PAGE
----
The recipes don't look unnecessarily complicated, but for a family who somewhat abruptly moved across country into a house half the size of their previous one, homemade pizza by the rules in this bible are not going to happen anytime soon. Still, if you're a homemade pizza fan, I encourage you to check this book out sometime. And we might try a few soon, too--just without the pizza peels and specialty flours.

I received this book from Blogging for Books for this review

Wednesday, January 21, 2015

full tummies transition!

The few of you who actually read full tummies on a regular basis will no doubt have noticed a dearth of new posts in recent months. There's good reason for this. The full tummies household has moved across our great, wide country: from East Tennessee to South-Eastern Washington! How does this transition affect this little cooking/blogging hobby of mine?

  • time! As in, NO time. We spun into a whirlwind of home improvement, house listing, packing, etc. all right before the holidays. Good times, good times. I think we went a month without eating veggies. As of this writing, we've been a month without our "stuff," and we hope to move into a rental within the week (including the delivery of our worldly goods). More transition!
  • CSA: obviously, the Colvins do not deliver 2400 miles away. At this point, I don't know if we'll join a local CSA or just patronize one of the (many) farmer's markets in our new community. We're right in the heart of WA wine country and apple territory. Needless to say, fresh produce abounds during the growing season in this fertile part of the state. Can't wait to see what's the same and what's different from East TN!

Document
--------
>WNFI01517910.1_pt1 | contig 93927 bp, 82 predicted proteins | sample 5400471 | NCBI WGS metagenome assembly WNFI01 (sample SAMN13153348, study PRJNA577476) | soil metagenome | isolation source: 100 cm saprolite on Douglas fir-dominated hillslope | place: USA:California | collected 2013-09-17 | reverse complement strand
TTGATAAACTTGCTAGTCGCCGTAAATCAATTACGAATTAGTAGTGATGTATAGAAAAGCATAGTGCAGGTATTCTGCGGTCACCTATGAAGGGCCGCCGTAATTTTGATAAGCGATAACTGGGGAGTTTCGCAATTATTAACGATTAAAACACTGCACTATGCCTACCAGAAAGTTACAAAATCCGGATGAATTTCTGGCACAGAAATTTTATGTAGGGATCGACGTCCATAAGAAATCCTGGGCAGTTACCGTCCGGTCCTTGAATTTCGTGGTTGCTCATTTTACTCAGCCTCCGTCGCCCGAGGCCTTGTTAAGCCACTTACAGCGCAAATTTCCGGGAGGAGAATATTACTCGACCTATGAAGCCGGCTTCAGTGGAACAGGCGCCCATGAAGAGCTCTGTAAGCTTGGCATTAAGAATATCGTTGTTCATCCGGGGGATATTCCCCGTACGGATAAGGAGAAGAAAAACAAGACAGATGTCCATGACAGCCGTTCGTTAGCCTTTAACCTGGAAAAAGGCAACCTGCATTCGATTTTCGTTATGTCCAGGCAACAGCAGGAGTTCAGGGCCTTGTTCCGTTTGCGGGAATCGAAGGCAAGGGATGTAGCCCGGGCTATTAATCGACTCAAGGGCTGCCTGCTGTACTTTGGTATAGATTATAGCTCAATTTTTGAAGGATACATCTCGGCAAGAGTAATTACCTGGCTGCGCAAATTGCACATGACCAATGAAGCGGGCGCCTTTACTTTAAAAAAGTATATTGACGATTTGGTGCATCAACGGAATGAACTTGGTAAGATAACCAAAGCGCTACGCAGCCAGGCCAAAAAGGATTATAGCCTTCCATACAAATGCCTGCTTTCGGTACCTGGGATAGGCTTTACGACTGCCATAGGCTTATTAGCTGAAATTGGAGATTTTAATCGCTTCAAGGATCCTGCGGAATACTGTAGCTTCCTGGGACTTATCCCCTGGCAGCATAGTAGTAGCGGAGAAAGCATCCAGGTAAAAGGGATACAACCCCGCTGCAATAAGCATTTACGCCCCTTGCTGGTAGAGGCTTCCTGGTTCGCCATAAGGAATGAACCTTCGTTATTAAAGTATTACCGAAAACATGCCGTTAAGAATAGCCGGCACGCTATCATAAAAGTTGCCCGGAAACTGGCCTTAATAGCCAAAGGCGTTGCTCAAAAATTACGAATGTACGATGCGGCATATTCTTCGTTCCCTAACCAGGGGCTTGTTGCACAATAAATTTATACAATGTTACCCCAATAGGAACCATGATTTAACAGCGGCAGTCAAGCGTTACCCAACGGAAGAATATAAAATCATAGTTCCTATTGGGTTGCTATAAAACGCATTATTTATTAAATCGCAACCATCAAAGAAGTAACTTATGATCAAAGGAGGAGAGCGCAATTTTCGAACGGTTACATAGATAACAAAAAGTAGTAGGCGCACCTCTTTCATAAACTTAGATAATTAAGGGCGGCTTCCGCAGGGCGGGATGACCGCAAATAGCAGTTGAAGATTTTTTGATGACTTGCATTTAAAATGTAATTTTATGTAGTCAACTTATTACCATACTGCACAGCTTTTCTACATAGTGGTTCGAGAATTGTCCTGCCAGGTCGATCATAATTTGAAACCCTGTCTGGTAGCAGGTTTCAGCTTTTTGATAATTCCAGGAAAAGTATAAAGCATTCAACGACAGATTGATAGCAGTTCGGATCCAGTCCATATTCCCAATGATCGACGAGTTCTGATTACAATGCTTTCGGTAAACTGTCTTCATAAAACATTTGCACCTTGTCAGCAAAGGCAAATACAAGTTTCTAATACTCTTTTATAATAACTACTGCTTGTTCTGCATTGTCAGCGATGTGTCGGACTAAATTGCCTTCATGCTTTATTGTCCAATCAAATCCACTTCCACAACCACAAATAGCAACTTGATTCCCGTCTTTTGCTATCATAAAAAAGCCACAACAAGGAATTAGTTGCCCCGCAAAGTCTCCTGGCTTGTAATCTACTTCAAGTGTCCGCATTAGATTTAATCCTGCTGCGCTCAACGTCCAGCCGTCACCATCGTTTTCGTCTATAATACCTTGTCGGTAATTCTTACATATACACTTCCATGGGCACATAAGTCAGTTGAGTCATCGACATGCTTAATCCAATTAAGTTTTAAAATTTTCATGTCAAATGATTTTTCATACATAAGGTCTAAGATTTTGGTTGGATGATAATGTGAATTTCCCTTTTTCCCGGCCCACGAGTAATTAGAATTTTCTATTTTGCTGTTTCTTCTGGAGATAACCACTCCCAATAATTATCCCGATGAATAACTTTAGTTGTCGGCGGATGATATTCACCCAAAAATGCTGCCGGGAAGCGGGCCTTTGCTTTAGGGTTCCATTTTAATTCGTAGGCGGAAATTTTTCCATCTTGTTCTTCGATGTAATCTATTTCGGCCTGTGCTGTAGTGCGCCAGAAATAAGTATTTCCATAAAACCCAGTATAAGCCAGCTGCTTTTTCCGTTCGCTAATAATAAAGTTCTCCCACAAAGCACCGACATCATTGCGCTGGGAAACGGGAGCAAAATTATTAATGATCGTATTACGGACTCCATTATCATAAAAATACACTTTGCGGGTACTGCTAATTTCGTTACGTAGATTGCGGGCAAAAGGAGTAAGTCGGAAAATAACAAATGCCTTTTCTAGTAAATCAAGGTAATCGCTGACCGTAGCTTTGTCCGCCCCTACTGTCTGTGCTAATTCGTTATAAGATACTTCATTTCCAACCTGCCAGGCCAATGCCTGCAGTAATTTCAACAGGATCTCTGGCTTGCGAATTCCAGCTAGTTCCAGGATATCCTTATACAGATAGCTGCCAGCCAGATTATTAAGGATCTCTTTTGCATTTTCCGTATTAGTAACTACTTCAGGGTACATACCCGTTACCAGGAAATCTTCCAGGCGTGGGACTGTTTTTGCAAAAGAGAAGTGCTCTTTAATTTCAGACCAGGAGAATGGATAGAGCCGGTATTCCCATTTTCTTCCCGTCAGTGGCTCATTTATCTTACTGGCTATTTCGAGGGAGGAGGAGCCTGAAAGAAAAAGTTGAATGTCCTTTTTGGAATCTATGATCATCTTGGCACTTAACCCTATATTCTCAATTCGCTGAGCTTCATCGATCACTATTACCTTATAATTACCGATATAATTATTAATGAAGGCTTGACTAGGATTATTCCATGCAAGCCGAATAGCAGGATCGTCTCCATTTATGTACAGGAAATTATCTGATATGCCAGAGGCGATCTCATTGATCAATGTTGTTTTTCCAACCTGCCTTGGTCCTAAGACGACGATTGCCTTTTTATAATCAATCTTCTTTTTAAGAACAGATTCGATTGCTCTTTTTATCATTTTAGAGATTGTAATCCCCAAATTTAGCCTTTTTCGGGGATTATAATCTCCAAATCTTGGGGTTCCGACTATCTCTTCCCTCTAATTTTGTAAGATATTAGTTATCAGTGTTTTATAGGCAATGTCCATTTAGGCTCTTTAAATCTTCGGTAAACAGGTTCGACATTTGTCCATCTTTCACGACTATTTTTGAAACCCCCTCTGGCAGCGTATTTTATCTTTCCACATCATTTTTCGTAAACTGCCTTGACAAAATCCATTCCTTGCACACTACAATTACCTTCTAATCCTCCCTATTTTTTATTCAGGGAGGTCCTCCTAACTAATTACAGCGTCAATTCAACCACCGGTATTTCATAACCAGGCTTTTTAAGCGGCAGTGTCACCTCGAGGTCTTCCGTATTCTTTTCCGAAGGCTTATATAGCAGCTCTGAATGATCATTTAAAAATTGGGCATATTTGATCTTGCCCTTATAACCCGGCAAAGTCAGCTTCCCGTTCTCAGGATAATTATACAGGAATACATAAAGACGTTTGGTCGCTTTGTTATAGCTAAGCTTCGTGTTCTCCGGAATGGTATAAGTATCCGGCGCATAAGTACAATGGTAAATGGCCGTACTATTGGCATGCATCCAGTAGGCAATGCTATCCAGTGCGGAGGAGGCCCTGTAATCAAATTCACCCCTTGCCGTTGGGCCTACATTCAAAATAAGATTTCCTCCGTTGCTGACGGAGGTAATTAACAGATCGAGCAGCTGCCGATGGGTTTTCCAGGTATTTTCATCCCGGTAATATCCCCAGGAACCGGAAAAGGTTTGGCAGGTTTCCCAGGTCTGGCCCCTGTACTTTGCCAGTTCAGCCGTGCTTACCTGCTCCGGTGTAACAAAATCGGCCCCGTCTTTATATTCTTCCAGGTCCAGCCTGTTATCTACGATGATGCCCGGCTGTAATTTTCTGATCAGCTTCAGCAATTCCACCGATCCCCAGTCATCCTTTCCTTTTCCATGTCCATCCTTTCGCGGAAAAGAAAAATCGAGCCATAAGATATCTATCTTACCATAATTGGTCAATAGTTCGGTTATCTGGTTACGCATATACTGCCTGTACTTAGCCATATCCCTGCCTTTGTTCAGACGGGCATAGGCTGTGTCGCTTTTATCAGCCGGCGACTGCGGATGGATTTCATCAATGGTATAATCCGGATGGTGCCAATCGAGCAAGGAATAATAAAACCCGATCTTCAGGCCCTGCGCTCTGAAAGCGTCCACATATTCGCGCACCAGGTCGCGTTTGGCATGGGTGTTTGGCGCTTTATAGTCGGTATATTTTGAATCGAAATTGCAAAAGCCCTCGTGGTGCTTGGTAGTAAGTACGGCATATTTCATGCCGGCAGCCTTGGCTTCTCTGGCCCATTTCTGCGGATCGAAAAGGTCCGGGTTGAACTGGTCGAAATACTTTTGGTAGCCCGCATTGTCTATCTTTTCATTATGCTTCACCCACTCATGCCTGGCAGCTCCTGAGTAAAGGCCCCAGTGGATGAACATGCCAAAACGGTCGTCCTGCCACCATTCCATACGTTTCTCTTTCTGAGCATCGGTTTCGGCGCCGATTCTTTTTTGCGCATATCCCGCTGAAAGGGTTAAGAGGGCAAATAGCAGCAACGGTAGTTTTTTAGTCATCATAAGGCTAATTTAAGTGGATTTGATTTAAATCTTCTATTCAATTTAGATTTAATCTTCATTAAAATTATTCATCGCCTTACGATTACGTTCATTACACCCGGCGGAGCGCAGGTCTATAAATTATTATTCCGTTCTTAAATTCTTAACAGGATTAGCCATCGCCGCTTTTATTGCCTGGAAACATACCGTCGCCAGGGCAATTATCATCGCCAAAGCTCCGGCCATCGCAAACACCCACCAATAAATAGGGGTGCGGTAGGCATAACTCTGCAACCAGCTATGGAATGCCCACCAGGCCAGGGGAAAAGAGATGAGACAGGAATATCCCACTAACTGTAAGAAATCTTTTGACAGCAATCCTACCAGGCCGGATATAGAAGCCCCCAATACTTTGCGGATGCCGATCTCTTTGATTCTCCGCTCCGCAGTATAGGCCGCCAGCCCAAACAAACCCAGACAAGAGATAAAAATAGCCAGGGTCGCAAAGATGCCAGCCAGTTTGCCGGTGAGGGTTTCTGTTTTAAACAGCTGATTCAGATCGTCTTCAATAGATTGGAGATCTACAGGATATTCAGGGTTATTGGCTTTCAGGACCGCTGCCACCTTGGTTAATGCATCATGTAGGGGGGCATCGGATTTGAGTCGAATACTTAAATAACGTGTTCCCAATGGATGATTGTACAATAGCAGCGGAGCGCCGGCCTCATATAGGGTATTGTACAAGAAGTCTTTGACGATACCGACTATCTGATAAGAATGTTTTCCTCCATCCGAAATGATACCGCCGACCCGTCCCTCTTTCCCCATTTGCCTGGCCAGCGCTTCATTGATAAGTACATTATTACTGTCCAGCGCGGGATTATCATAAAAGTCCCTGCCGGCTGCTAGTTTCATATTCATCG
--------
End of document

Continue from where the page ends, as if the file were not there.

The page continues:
• space: I'm going from a large kitchen (with some 25 linear feet of counter space and nice pantry!) to a much smaller establishment...with no real pantry. Simplifying? Why, yes, yes, we are.
  • simplicity: see previous bullet. With less time/space to contribute to my little cooking/blogging hobby, you can expect fewer posts (a lot!), less complicated recipes and suggestions, and know that we're enjoying all the recipes I've posted along the years!
  • grocery stores: I have totally different stores available to me (no Aldi!). I need to figure out a new routine and everything.
One possible new feature is "vacation-friendly" recipes--those recipes you can make with minimal supplies on hand, both edible and equipment-related. As in, you are at a beach house that is minimally equipped, you have no spices/baking powder/flour/etc., and want to cook at home instead of eating out every night. Or, hypothetically speaking, you've just moved across country, are in temporary corporate housing, and all your own stuff is in boxes....

As in the other seasons of transition, I recommend you subscribe to the full tummies email list if you want to see new posts show up in your inbox; this will spare you needless effort "checking in" only to find there's nothing new....

Washington state image from